Why Do Some Coins Increase In Value?

A lot of beginners to coin collecting may assume that the older a coins is the more it is worth. In truth, the age of the coin really has no direct affect on its value. Rather than the age of a coin it is its relative rarity and level of demand that determines its value. As with any other commodity the value of a coin boils down to supply and demand.

Generally speaking the older a coin is the more potentially rare it may be. However, mintage numbers of coins through various years, and mintmarks varied widely. That, along with the occurrence of numerous varieties or errors means that it is possible for many older coins to be more common than more recent ones.

As an example, the Indian Head Cent was struck from 1859 to 1885. The two most valuable Indian Head Cents are the 1877, at over $400, and the 1909-S, at over $200. The oldest Indian Head, the 1859, can be obtained for around $10. (Note that prices given here are for coins in VG condition. Better graded coins will bring much higher prices).

1860 "Indian Head" Cent

To give you an idea of how something like the mintmark can impact the value of a coin a VG 1909 Indian Head Cent that was struck at Philadelphia (no mintmark) can be obtained for only a few dollars while the San Francisco strike (1909-S) will cost you more than $400! The reason for this is that there were over 14 million Indian Head Cents struck at the Philadelphia mint while only 309,000 were produced at the San Francisco mint.

When you are deciding which coins to buy always consider their relative rarity and opt for the least common dates and mintmarks you can in your budget. Naturally, the condition of a particular coin has a tremendous impact upon its value. Unless you are collecting coins primarily for their metal content always go for the highest grades you can afford.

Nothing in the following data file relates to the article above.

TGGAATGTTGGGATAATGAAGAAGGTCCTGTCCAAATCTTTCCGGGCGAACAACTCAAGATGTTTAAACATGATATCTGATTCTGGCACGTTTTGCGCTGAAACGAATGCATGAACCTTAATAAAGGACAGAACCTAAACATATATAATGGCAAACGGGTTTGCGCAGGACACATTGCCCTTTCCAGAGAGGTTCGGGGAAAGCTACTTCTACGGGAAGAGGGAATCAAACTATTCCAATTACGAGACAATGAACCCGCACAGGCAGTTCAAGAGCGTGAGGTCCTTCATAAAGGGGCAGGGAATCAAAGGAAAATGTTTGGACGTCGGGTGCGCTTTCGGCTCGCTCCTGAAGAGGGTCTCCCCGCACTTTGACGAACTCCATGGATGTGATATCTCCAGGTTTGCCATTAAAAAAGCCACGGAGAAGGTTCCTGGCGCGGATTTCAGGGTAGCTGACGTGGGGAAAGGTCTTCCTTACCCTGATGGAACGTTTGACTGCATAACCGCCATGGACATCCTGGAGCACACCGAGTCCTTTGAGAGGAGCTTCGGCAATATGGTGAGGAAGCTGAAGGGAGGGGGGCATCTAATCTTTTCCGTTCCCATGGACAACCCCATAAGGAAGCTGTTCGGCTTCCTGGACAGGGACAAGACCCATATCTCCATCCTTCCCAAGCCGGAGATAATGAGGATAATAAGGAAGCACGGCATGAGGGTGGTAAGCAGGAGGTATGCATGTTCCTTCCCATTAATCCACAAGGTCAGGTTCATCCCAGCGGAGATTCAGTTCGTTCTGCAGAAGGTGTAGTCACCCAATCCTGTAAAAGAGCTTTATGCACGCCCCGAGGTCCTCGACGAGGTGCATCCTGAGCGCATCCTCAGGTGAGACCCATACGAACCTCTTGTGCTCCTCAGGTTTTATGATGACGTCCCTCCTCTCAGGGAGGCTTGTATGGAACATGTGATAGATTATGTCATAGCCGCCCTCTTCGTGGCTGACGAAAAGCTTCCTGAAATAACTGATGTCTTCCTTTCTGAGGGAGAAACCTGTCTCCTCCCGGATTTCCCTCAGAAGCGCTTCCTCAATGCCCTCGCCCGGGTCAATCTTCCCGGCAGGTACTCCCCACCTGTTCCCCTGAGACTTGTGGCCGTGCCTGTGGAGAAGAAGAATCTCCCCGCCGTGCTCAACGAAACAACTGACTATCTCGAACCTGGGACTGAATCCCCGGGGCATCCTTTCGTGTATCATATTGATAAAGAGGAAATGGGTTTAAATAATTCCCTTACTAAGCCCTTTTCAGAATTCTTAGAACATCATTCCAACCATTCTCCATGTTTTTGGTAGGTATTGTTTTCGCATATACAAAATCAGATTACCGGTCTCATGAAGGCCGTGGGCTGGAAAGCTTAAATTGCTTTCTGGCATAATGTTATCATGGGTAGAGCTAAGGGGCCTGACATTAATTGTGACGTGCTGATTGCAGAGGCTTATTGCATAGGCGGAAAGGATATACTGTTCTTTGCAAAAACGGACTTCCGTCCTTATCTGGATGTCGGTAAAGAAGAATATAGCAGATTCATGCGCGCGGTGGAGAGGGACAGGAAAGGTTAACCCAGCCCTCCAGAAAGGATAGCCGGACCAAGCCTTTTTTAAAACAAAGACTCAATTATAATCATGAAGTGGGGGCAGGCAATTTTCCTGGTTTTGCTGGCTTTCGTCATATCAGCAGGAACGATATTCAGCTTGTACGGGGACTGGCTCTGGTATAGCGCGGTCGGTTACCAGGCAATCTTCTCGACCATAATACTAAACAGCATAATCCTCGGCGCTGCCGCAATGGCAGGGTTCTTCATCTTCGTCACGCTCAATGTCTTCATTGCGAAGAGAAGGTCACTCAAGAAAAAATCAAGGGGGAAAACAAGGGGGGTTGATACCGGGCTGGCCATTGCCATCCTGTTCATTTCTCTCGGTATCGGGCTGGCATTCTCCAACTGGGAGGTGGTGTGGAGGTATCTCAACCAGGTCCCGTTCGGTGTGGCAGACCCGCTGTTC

To determine the value of any particular coin you should compare a current price guide with what that coin is actually being sold for by coin dealers. If you are in the market to sell a coin keep in mind that its final worth will depend upon what someone is actually willing to pay. Remember that price guides are only guidelines.

"Standing Liberty" Quarter

"Standing Liberty" Quarter

Up until now I have discussed how the supply affects the value of coins. However, it is the actual demand that pushes the prices either up or down. The higher the demand in relation to the supply the more valuable a coin (or any commodity for that matter) will be. Major factors that affect the demand can be the spot value of gold or silver, new collectors entering the ‘arena’. As silver and gold prices rise so does the value of coins containing these metals. As time goes by and the population increases more people will get into coin collecting thereby raising the demand for older coins.

As with any other commodity the value of a coin is in the “eyes of the beholder”. A friend of mine once showed me a Walking Liberty half-dollar he had. It was a common date and was in G to VG condition. I told him that it was worth about $7. He was very disappointed as he had thought that it was worth a lot of money. Ironically he sold the coin to a co-worker later that same day for $25! So, in the end, the true value of a coin depends upon what a buyer is willing to pay.

Written by David Slone for CoinCollectorGuide.com Copyright 2008



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